Ultimately the innovation and change process begins and ends with one basic premise – listen first
How can our organisations cope with a coming tsunami of burnt out workers? The signs are all there that the transition to hybrid/remote working is not as painless as the Zoom and Teams enthusiasts are making out.
We are living through an era of intense turbulence and disillusionment. Even before COVID-19 we were faced with circumstances which the scholar and critic Ziauddin Sardar has described as uncertain, rapidly changing and chaotic. He describes this as a period where the old orthodoxies are dying, but new ones have yet to be born, andContinue reading “How Can We Move Towards A Better Normal?”
This weeks post looks at the two pizza team which was popularised by Jeff Bezos.
In the early days of Amazon he instituted a rule that every internal team should be small enough that it could be fed with two pizzas.
The goal was, like almost everything Amazon does, focused on two aims: efficiency and scalability.
Is it finally the time that our organisations will make the shift to smaller teams, not just because of financial savings, but because of their increased effectiveness and productivity?
Read the post by clicking the link. And if you like it I’d really appreciate a share on your social network of choice.
Have a great weekend!
Bad ideas can spread much more easily than good ones.
And in a world of complex problems – it’s understandable why people reach for ideas that sound like easy solutions.
So it’s important to understand how bad ideas spread as you can use the same tactics to spread your good ones.
Distributed working requires a whole system change. It requires trusting people, it requires removing unnecessary management, and it requires a seismic shift in how we collaborate with others.
This isn’t a binary choice between the office and remote work. Instead we must consider what work used to be, what it is now and what it could be in the future.
Our brain is constantly searching for problems to fix, even when that problem is reducing. When something becomes rare, we tend to see it in places more than ever.
Anyone whose job involves reducing the prevalence of something should know that it isn’t always easy to tell when their work is done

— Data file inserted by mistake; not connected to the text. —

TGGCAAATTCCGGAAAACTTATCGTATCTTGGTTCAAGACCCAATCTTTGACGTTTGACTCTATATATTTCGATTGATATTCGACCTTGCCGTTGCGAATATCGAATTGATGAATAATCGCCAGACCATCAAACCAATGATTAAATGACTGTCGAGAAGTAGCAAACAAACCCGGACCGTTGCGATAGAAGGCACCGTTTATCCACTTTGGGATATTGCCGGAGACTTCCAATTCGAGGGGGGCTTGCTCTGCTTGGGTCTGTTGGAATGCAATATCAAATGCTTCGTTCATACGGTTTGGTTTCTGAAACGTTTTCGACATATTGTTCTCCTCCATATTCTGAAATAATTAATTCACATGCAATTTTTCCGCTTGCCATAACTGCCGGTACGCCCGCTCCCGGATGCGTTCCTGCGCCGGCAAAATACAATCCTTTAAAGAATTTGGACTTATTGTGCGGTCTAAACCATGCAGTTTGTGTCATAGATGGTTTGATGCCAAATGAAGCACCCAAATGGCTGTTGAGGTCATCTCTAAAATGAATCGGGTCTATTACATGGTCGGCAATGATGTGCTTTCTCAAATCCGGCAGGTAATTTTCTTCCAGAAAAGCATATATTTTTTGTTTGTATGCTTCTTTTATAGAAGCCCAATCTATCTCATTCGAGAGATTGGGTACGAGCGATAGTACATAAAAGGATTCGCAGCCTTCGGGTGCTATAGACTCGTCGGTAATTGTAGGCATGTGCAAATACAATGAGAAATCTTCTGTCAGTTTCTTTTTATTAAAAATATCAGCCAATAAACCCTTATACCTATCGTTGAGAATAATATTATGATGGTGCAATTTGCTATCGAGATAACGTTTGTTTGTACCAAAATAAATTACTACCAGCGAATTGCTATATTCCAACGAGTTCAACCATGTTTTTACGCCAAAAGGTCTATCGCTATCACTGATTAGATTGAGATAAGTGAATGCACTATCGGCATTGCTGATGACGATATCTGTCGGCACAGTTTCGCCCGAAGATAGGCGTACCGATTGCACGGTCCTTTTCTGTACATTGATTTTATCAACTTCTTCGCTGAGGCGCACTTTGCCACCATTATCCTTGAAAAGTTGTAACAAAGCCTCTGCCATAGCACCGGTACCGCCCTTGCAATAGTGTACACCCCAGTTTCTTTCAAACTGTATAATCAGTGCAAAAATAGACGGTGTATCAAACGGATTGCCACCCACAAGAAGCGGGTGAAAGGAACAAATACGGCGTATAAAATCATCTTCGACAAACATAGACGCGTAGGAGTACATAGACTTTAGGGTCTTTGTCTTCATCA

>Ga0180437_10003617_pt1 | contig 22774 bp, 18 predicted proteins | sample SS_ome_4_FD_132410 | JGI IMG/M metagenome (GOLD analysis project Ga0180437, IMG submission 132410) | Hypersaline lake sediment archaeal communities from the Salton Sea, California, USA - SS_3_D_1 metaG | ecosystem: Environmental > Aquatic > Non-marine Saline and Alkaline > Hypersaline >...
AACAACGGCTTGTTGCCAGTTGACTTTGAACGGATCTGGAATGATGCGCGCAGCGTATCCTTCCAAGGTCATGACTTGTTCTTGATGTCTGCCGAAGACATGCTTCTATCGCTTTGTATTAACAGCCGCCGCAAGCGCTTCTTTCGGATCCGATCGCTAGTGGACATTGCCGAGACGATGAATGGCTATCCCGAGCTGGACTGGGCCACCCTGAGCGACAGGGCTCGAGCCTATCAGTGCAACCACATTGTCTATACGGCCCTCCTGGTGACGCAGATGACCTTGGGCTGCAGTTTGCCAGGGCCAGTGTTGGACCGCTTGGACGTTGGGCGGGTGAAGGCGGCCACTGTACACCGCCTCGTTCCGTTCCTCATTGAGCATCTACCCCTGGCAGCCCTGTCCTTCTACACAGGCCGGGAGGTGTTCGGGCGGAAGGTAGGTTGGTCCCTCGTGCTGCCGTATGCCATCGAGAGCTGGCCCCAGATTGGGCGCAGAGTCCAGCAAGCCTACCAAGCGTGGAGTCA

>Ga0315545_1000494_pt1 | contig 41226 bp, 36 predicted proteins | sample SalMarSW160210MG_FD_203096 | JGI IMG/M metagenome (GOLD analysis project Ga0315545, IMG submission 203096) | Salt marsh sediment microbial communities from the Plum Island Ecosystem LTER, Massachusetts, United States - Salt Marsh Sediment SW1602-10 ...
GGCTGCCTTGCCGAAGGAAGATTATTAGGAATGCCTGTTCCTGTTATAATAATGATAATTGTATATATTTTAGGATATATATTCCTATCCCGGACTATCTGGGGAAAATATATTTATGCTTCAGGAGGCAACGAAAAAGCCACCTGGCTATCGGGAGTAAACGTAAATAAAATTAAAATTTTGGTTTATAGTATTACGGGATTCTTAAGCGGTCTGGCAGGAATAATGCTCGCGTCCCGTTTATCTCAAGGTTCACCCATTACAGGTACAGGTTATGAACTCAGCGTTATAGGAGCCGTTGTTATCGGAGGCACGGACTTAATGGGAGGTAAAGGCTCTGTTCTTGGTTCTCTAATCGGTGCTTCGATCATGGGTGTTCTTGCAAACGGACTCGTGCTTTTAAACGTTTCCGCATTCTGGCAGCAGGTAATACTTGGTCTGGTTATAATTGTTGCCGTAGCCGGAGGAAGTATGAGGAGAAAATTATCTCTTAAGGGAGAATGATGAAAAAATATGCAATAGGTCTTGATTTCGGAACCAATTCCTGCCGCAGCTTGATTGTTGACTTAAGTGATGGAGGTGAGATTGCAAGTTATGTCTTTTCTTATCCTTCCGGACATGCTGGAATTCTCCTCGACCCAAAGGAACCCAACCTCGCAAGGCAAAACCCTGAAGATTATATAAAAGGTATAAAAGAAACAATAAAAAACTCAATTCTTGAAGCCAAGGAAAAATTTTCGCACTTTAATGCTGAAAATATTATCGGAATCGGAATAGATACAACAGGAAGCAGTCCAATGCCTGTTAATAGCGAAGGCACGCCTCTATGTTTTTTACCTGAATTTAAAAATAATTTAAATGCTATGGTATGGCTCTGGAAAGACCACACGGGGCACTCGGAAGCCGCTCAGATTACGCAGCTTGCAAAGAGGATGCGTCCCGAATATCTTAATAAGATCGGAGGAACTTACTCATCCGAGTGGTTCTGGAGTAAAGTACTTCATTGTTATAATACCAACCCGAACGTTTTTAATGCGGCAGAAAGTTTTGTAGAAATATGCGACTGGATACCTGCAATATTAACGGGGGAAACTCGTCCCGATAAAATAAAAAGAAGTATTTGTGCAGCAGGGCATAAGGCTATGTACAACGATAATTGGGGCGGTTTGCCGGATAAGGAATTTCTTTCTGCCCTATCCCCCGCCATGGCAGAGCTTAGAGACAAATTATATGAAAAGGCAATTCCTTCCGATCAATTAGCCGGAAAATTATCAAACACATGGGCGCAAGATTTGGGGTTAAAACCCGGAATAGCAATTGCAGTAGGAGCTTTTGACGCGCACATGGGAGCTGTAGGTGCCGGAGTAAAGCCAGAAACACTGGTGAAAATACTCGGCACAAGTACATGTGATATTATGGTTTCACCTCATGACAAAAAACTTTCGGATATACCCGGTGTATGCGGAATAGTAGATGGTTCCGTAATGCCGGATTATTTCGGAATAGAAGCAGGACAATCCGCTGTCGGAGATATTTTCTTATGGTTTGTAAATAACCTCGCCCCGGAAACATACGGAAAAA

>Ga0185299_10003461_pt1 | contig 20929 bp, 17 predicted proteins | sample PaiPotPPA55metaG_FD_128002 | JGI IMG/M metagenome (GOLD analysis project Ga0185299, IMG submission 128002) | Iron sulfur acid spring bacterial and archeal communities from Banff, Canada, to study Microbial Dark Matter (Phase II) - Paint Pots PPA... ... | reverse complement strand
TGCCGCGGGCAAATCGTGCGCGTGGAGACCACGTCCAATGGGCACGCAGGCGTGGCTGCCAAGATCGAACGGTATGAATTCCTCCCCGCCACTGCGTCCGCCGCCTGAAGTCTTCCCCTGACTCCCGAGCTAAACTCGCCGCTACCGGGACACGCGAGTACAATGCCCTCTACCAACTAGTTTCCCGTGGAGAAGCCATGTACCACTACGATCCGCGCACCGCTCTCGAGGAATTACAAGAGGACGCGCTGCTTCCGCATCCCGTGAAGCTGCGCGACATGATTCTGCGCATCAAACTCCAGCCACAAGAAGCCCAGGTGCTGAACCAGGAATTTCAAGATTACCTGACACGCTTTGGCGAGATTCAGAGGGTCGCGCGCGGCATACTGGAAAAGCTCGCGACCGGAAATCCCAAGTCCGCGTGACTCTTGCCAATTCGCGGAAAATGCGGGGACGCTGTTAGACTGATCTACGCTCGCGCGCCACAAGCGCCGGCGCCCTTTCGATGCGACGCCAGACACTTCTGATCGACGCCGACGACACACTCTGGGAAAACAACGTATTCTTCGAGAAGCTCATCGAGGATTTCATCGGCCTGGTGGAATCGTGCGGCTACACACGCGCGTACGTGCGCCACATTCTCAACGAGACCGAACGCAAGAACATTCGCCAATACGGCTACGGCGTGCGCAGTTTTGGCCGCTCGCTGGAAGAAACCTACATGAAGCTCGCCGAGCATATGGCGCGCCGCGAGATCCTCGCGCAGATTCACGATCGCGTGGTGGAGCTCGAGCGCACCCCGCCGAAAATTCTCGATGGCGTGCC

The paradox of employing the term of ‘vulnerability’ is that it makes people more vulnerable.
Faced with uncertainty, those holding the purse strings will be tempted to stop the clock, peddle simplistic solutions and retreat to the past
We are at an inflection point: When it comes to workplace culture, there is a large gap between what leaders think is going on and what employees say is happening on the ground. The Hidden Value Of Culture Makers According to the latest Accenture report – two thirds of leaders feel they create empowering environments—inContinue reading “Do You Really Know What Is Going On In Your Organisation?”
Community groups and individuals have delivered the most useful support networks in a physically distanced world. So now is the time for social landlords to revisit our purpose and reflect on the non value-adding activities that our organisations are involved i
In an increasingly remote and distributed world of work the employees who will have the biggest impact on the most people will rarely be the official leaders at the top.
There have been a few positives amidst the devastation of the COVID pandemic.
One is that it has reminded us of the power of social connection. People have begun supporting and caring for one another locally, with community led groups popping up to address immediate needs in ways organisations simply can’t.
If ever there was a time for critical thinking to make a comeback it’s right about now. This post was written in week eight of the UK lockdown , 55 days in which we’ve generated more speculation, more opinion and more outright bullshit than at any other time in human history. (That statement , byContinue reading “Indifference Towards Truth: Rebuilding Trust In a Post Lockdown World”
One of the few positives of the pandemic lockdown was the opportunity to reset the way in which we spend our working day. This was the chance to prove that remote work actually works. As someone whose job it is to run workplace experiments I’d say six or seven weeks is a very good pointContinue reading “Death By Zoom: Have We Failed The Mass Home Working Experiment?”
In the early hours of Good Friday I found myself undergoing emergency surgery after a complication during an earlier test. Even in the midst of some pretty intense pain I was unwilling to go to hospital – a mixture of fear of contracting a certain virus and some overly optimistic thinking about my super humanContinue reading “How Can We Move From Demand Led Service In The ‘New Normal’?”
Remote work has accelerated 10 years in 10 days. The only thing that could pull people back to the office is the ego of the bad middle manager scared of losing control – Chris Herd The revolution in remote working , when it came, was peaceful. Orderly even. There was no fightback from technophobe hold-outsContinue reading “Did A Virus Just Bring About The End Of The Office?”
A black swan is an unpredictable event that is beyond what is normally expected of a situation and has potentially severe consequences. Black swan events are characterized by their extreme rarity, their severe impact, and the widespread insistence they were obvious in hindsight Back in November I was listening to a talk from Melissa Sterry,Continue reading “Black Swans Can Inspire A New Era of Innovation”
The office, after management, is arguably the biggest inefficiency tax that organisations layer over themselves. They cost huge amounts to procure and maintain, they become an all too convenient base for meetings (another inefficiency tax), and they set a precedent for the expected hours that people are meant to work. Offices promote lengthy commuting whichContinue reading “The Way We Work Isn’t Working”